Biblical Commentary on the Old Testament, by Carl Friedrich Keil and Franz Delitzsh, [1857-78], at sacred-texts.com
Night-Watch Greeting and Counter-Greeting
This Psalm consists of a greeting, Psa 134:1-2, and the reply thereto. The greeting is addressed to those priests and Levites who have the night-watch in the Temple; and this antiphon is purposely placed at the end of the collection of Songs of degrees in order to take the place of a final beracha. In this sense Luther styles this Psalm epiphonema superiorum. It is also in other respects (vid., Symbolae, p. 66) an appropriate finale.
The Psalm begins, like its predecessor, with הנּה; there is directs attention to an attractive phenomenon, here to a duty which springs from the office. For that it is not the persons frequenting the Temple who are addressed is at once clear from the fact that the tarrying of these in the Temple through the night, when such a thing did actually occur (Luk 2:37), was only an exception. And then, however, from the fact that עמד is the customary word for the service of the priests and Levites, Deu 10:8; Deu 18:7; Ch1 23:30; Ch2 29:11 (cf. on Isa 61:10, and Psa 110:4), which is also continued in the night, Ch1 9:33. Even the Targum refers Psa 134:1 to the Temple-watch. In the second Temple the matter was arranged thus. After midnight the chief over the gate-keepers took the keys of the inner Temple and went with some of the priests through the little wicket of the Fire Gate (שׁער בית המוקד). In the inner court this patrol divided into two companies, each with a burning torch; one company turned west, the other east, and so they compassed the court to see whether everything was in readiness for the service of the dawning day. At the bakers' chamber, in which the Mincha of the high priest was baked (לשׁכת עשׂי הביתין), they met with the cry: All is well. In the meanwhile the rest of the priests also arose, bathed, and put on their garments. Then they went into the stone chamber (one half of which was the place of session of the Sanhedrim), where, under the superintendence of the chief over the drawing of the lots and of a judge, around whom stood all the priests in their robes of office, the functions of the priests in the service of the coming day were assigned to them by lot (Luk 1:9). Accordingly Tholuck, with Kster, regards Psa 134:1. and Psa 134:3 as the antiphon of the Temple-watch going off duty and those coming on. It might also be the call and counter-call with which the watchmen greeted one another when they met. But according to the general keeping of the Psalm, Psa 134:1. have rather to be regarded as a call to devotion and intercession, which the congregation addresses to the priests and Levites entrusted with the night-service in the Temple. It is an error to suppose that "in the nights" can be equivalent to "early and late." If the Psalter contains Morning Psalms (Psa 3:1-8, Psa 63:1-11) and Evening Psalms (Psa 4:1-8, Psa 141:1-10), why should it then not contain a vigil Psalm? On this very ground Venema's idea too, that בּלּילות is syncopated from בּהלּילות, "with Hallels, i.e., praises," is useless. Nor is there any reason for drawing ἐν ταῖς νυξίν, as the lxx does, to Psa 134:2,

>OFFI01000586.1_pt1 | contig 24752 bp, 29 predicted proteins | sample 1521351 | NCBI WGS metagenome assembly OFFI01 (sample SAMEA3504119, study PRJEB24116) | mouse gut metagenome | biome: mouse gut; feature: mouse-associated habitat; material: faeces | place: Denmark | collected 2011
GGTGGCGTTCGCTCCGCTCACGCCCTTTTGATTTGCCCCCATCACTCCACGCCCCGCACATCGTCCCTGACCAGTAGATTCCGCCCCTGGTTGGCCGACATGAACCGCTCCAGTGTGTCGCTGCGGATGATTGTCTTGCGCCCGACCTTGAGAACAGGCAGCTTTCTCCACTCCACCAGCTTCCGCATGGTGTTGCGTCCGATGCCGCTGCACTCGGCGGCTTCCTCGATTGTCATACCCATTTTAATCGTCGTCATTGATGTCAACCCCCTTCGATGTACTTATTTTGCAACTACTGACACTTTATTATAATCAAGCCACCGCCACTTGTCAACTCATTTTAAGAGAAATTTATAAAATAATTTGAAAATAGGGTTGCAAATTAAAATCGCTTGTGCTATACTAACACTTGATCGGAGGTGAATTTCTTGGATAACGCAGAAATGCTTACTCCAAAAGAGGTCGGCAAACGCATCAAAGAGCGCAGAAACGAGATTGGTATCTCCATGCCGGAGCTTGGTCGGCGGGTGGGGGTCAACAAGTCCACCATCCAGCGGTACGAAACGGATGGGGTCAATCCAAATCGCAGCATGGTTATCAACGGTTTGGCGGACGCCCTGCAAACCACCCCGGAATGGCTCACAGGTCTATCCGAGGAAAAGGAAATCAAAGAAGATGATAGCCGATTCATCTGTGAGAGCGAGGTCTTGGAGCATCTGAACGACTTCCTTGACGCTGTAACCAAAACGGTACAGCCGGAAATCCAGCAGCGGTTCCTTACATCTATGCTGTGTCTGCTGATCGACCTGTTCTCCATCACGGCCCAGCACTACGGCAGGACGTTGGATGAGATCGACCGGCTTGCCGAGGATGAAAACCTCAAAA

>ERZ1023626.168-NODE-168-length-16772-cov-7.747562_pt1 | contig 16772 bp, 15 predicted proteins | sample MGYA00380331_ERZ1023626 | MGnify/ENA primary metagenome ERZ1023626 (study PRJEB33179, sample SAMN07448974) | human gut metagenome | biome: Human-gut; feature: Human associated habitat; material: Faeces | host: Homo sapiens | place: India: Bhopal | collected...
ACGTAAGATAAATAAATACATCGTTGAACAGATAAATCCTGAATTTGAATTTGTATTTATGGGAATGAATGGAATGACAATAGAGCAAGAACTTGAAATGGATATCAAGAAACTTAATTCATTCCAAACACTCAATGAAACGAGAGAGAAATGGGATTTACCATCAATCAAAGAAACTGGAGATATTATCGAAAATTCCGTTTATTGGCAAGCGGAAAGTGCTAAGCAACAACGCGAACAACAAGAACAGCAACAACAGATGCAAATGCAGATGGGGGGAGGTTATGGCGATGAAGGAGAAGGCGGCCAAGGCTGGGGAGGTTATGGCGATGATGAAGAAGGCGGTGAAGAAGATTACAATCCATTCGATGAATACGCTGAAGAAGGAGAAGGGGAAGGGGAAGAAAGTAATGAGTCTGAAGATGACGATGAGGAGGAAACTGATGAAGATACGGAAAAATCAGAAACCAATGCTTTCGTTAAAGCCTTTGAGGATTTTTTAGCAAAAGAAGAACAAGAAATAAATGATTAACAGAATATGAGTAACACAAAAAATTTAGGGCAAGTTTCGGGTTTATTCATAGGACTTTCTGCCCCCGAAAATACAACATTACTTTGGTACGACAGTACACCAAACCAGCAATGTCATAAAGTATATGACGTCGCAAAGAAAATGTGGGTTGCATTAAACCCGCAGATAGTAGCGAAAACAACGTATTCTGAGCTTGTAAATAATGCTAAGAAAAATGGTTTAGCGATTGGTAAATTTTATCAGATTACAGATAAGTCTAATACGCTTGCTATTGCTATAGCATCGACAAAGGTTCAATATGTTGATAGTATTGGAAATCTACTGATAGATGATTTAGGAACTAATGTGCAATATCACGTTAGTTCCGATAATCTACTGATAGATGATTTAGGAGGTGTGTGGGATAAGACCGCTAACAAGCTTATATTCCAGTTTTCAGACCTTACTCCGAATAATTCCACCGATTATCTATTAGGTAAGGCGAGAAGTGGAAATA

(Note: The lxx adjusts the shortening of Psa 134:1 arising from this, by reading בחצרות בית אלהינו העמדים בבית ה after Psa 135:2.)
or, what would be more natural, to the בּרכוּ that opens the Psalm, since it is surely not strange that, so long as the sanctuary was standing, a portion of the servants of God who ministered in it had to remain up at night to guard it, and to see to it that nothing was wanting in the preparations for the early service. That this ministering watching should be combined with devotional praying is the purport of the admonition in Psa 134:2. Raising suppliant hands (ידכם, negligently written for ידיכם) towards the Most Holy Place (τὰ ἅγια), they are to bless Jahve. קדשׁ (according to B. Sota 39a, the accusative of definition: in holiness, i.e., after washing of hands), in view of Psa 28:2; Psa 5:8; Psa 138:2 (cf. רום in Hab 3:10), has to be regarded as the accusative of the direction.
Calling thus up to the Temple-hill, the church receives from above the benedictory counter-greeting: Jahve bless thee out of Zion (as in Psa 128:5), the Creator of heaven and earth (as in Psa 115:15; Psa 121:2; Psa 124:8). From the time of Num 6:24 jebaréchja is the ground-form of the priestly benediction. It is addressed to the church as one person, and to each individual in this united, unit-like church.